Citizens furious as parts of Mumbai receive muddy water
The residents from several areas in the city like Worli, Dadar, Mahim, Kandivli, Mumbai Central have complained of getting muddy drinking water supply for the past three days. The Brihanmumbai Municipal Corporation (BMC), however, said that the water supply was affected after the heavy rainfall inundated the Bhandup water filtration plant on Sunday, and the advisory to boil drinking water has been issued. The BMC has said the problem would be resolved in a day.
On Sunday, following heavy rainfall, rainwater entered the Bhandup complex, forcing BMC to shut down the water purification system and electric supply, as a precautionary measure. Excess stormwater (rainwater) from the Bhandup complex drains into Vihar lake. Since the lake also overflowed on Sunday morning, it did not accept stormwater accumulated inside the complex. This led to waterlogging and inundated the complex building.
Following this, several parts of the city did not receive the regular municipal drinking water supply on Sunday morning. Water supply to parts of the eastern suburbs was also affected.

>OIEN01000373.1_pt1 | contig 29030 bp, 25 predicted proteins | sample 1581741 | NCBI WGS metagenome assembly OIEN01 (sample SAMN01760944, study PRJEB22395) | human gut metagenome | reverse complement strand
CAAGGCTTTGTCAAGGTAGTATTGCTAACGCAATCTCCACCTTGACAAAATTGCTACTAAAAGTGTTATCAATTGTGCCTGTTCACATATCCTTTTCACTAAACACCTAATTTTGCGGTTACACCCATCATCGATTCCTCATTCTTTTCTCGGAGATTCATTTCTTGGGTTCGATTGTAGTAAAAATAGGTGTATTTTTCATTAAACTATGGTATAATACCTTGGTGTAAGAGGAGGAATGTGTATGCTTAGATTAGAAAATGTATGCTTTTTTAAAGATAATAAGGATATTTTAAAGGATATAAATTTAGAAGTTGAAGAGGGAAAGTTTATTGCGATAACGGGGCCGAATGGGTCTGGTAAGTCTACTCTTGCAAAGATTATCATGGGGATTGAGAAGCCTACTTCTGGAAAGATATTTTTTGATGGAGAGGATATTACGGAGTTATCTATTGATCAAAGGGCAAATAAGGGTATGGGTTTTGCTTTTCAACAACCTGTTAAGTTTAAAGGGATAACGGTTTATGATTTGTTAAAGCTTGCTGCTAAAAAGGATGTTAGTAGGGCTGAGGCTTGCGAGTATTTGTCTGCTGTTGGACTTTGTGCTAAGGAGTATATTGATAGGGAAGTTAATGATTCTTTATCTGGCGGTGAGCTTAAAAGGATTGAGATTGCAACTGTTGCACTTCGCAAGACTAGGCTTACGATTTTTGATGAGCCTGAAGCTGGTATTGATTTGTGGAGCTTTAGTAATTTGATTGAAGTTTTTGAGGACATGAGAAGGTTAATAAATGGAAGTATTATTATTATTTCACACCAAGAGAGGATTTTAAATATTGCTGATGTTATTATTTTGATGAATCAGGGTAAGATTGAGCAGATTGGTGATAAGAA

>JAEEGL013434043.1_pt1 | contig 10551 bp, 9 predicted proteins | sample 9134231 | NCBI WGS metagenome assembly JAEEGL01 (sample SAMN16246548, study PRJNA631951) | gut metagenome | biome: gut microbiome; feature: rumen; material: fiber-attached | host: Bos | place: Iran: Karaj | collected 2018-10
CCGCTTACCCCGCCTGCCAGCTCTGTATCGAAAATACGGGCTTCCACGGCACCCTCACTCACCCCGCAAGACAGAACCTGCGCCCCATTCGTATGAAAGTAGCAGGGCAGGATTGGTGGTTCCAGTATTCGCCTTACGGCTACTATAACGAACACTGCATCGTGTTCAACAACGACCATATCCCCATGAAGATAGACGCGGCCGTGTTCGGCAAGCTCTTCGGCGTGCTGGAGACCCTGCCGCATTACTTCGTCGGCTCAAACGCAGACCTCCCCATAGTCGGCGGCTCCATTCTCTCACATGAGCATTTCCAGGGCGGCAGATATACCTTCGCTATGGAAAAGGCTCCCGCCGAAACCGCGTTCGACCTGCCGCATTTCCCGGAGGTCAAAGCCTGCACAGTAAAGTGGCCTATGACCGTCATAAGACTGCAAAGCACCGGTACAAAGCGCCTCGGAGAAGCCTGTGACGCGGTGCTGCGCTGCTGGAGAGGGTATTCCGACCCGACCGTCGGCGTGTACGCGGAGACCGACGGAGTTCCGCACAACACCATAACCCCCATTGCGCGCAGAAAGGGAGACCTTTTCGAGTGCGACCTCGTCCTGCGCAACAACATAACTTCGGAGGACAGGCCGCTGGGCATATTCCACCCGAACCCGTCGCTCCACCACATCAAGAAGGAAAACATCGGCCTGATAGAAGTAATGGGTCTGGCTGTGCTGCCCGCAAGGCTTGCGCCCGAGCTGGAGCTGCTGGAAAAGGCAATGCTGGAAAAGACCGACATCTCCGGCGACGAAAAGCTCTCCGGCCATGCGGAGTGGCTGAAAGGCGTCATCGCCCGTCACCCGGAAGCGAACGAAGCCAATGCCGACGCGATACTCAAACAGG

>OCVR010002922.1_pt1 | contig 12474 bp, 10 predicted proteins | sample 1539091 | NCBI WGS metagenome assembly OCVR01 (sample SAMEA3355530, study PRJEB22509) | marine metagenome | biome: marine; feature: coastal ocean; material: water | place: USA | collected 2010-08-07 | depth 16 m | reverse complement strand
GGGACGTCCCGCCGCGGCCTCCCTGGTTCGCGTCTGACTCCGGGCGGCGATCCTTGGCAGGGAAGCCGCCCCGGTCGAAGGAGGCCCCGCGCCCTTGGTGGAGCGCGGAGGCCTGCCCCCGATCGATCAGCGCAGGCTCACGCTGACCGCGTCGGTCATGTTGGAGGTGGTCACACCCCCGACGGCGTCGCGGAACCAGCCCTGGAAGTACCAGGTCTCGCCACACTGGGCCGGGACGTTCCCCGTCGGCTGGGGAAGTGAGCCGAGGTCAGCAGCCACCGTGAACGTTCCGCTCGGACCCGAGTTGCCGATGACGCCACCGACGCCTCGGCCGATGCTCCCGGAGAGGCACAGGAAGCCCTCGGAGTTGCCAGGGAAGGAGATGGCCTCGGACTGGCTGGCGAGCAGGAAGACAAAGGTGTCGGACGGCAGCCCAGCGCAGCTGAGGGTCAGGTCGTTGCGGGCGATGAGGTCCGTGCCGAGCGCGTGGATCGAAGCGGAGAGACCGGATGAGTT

Dhanpal Jain, a resident of Worli said, “The colour of the water is yellow. Even after boiling, the water is not drinkable. Citizens are prone to water-borne diseases like cholera, typhoid, jaundice, skin infections and gastric diseases. For people like us, it is relatively easy to buy mineral water from outside and consume it. However, many are consuming the same water by boiling it, as they cannot afford mineral water.”
Another Worli resident, Praneshan MS said, “We are getting yellowish, muddy water since Wednesday. It cannot be boiled or used even for washing clothes or bathing.”
Mahim resident Irfan Machiwala said, “We have been getting muddy water since Monday. I also complained to the local ward’s water department officials. But their response is standard that the problem is due to the Bhandup plant’s waterlogging. It has been five days to the incident now, but the civic body is still not able to find a solution for the same.”
Ajay Rathore, chief of BMC’s hydraulics department said, “The problem is due to the waterlogging at Bhandup’s plant. We are assuming that something went during maintenance work and the situation was very difficult at that time. However, only some parts of the city are affected. By tomorrow, the situation will get normal everywhere.”
The BMC supplies around 3,850 million litres of drinking water to the city against the demand of over 4,000 million litres daily.